On-the-Job Training (OJT)

It is the responsibility of supervisors and managers to use available resources to train, qualify, and develop their employees.

On-the-job training (OJT) can be one of the best training methods because it is planned, organized, and conducted at the employee's worksite. OJT is generally the most common method used to broaden employee skills and increase productivity. It is particularly appropriate for developing proficiency skills unique to an employee's job - especially jobs that are relatively easy to learn and require locally-owned equipment and facilities.

Analysis of the major performance requirements (identified in the position description and tied to performance objectives), and related knowledges, skills, and abilities form the basis for effective OJT plans. To be most effective, the OJT plan should include:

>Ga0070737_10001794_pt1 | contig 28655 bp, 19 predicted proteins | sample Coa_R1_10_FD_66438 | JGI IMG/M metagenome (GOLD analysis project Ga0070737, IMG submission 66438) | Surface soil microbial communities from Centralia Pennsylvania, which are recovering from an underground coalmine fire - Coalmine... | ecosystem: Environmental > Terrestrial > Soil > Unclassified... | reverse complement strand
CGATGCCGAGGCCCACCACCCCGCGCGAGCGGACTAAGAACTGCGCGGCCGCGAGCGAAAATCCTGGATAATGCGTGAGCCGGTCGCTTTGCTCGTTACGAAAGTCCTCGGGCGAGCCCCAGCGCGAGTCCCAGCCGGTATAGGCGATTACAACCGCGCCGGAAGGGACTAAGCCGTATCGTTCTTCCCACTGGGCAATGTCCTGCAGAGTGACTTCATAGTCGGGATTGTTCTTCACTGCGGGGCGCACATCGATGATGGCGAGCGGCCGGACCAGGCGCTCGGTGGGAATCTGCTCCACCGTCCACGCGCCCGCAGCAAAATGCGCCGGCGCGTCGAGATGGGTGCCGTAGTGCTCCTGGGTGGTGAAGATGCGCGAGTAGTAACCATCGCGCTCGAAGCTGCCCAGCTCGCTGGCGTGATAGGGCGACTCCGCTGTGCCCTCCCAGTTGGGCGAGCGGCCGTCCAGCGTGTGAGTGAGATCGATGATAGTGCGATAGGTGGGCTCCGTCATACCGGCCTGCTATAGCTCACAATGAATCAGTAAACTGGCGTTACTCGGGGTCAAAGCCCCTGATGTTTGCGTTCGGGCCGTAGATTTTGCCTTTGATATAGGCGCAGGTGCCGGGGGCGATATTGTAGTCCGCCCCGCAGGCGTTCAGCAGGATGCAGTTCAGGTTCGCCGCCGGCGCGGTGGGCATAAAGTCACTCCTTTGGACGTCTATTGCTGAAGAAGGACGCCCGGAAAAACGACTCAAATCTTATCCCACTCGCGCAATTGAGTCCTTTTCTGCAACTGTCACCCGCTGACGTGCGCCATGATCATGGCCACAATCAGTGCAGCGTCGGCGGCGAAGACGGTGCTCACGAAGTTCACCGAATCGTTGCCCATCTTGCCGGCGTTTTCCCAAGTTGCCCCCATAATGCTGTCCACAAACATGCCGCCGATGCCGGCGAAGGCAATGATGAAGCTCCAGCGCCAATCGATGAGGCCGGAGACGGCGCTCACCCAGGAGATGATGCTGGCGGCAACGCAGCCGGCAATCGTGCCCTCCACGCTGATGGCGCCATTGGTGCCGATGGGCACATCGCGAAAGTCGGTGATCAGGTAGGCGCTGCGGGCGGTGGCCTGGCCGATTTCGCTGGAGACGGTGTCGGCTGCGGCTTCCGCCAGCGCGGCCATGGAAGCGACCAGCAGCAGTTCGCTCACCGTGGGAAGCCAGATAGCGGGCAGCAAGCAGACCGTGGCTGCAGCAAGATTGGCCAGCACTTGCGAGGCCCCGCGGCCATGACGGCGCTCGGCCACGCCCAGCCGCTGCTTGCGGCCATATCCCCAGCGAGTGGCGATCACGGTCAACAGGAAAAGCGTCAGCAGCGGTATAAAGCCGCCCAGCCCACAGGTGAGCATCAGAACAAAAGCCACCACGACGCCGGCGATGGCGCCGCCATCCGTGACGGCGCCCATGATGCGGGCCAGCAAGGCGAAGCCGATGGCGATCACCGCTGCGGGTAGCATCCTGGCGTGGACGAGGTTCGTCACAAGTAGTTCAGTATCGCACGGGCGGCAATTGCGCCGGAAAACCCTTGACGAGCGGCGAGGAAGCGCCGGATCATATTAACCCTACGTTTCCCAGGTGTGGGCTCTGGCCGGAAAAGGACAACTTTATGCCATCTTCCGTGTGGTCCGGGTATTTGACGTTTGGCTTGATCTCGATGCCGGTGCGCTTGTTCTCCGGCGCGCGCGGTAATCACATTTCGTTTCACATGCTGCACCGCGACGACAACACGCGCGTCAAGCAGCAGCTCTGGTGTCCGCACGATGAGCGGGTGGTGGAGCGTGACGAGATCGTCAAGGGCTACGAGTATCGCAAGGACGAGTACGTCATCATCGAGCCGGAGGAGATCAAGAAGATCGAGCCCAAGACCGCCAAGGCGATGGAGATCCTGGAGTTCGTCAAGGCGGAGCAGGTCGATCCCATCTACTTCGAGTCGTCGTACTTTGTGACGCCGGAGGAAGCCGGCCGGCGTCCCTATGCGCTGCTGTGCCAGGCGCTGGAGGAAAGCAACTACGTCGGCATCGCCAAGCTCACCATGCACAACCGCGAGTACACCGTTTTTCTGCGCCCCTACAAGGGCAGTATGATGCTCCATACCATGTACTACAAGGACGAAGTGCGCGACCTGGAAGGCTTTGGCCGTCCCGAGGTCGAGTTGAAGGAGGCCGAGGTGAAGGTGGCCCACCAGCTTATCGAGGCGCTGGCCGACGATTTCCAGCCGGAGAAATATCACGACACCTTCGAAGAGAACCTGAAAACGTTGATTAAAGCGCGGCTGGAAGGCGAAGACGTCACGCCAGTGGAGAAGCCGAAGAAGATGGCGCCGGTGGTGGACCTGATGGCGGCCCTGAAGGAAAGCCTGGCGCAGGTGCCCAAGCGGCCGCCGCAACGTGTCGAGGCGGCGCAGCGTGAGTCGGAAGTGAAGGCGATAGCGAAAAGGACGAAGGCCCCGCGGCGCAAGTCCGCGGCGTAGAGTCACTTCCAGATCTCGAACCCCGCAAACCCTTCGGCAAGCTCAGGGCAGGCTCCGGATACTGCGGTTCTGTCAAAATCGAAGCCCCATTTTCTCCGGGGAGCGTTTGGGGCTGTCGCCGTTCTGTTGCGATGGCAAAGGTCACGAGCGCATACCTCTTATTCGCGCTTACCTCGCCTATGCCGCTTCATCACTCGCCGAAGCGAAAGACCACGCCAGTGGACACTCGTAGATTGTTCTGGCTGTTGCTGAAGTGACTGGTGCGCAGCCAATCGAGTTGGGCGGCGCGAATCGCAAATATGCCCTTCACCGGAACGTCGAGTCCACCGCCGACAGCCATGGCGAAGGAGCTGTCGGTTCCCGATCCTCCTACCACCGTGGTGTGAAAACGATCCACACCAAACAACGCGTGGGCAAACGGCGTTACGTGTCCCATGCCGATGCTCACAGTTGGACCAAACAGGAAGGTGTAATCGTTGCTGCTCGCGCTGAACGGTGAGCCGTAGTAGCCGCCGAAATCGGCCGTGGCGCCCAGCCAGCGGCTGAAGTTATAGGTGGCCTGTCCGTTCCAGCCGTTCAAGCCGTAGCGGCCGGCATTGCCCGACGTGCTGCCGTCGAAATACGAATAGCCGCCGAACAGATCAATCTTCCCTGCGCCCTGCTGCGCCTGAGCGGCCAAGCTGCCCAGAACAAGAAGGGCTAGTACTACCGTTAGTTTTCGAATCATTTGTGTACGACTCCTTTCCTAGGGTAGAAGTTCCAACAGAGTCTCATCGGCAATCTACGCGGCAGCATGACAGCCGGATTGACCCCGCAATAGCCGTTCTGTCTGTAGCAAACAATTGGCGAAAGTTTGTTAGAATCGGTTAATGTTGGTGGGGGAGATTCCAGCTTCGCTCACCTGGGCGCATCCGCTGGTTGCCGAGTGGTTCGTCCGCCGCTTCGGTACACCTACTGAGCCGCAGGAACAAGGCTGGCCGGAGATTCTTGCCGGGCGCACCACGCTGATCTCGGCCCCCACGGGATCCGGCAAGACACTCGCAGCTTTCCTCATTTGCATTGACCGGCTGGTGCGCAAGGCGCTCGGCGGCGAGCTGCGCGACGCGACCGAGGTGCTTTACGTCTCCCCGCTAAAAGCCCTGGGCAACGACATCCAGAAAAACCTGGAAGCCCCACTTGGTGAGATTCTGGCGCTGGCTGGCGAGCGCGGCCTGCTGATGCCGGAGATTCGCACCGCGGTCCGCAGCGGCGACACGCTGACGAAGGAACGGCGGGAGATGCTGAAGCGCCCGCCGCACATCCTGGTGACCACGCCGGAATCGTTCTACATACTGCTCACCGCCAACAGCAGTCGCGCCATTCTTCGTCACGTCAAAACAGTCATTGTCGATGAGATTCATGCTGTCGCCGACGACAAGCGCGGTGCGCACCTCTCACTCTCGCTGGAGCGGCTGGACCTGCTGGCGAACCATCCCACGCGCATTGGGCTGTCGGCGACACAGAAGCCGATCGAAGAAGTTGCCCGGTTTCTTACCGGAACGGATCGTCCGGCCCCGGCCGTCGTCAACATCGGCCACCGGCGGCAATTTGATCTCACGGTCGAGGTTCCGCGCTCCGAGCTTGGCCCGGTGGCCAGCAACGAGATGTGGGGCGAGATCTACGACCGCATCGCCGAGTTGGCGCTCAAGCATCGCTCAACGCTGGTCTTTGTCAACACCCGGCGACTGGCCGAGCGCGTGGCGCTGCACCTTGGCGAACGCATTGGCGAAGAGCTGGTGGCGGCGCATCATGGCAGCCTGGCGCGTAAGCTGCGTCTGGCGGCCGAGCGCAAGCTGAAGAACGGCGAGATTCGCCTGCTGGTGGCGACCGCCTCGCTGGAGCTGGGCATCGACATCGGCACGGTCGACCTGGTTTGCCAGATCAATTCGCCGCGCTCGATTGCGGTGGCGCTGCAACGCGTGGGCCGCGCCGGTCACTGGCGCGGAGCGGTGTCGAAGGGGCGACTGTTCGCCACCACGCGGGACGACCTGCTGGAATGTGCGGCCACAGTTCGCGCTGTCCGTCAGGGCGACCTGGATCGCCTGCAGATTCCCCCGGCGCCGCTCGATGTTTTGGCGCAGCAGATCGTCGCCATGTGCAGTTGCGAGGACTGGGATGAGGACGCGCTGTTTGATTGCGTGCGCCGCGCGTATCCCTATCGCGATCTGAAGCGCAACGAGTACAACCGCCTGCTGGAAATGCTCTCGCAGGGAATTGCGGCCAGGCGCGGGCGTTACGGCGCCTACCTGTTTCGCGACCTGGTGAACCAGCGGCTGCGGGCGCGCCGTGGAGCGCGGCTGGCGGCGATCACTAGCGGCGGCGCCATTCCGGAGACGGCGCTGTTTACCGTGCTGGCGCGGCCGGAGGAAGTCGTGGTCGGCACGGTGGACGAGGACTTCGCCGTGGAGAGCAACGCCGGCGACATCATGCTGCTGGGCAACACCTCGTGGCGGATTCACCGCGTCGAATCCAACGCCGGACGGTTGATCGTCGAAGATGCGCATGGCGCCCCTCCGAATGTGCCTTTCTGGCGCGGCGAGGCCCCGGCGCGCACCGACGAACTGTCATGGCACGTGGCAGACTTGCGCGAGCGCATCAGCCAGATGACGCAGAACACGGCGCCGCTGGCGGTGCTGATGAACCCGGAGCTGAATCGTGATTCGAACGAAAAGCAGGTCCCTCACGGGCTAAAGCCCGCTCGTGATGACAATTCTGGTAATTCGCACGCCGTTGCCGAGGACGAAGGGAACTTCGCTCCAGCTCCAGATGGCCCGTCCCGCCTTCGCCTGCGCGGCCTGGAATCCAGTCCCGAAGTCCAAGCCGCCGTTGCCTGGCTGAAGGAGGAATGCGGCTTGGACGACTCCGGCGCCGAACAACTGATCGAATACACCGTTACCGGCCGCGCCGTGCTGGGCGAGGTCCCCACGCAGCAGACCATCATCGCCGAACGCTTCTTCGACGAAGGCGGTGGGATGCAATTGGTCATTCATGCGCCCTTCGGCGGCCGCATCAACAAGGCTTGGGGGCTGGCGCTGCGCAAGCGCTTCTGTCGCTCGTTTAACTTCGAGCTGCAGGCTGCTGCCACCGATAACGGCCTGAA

• The subject to be covered.
  • Number of hours.
  • Estimated completion date.
  • Method by which training will be evaluated.

To have a successful OJT program, supervisors need to assign a mentor to each employee involved in OJT. It is the responsibility of the mentor (see References: DA Pamphlet 690-46) to plan training carefully and conduct it effectively.

Content last reviewed: 3/20/2007-DLS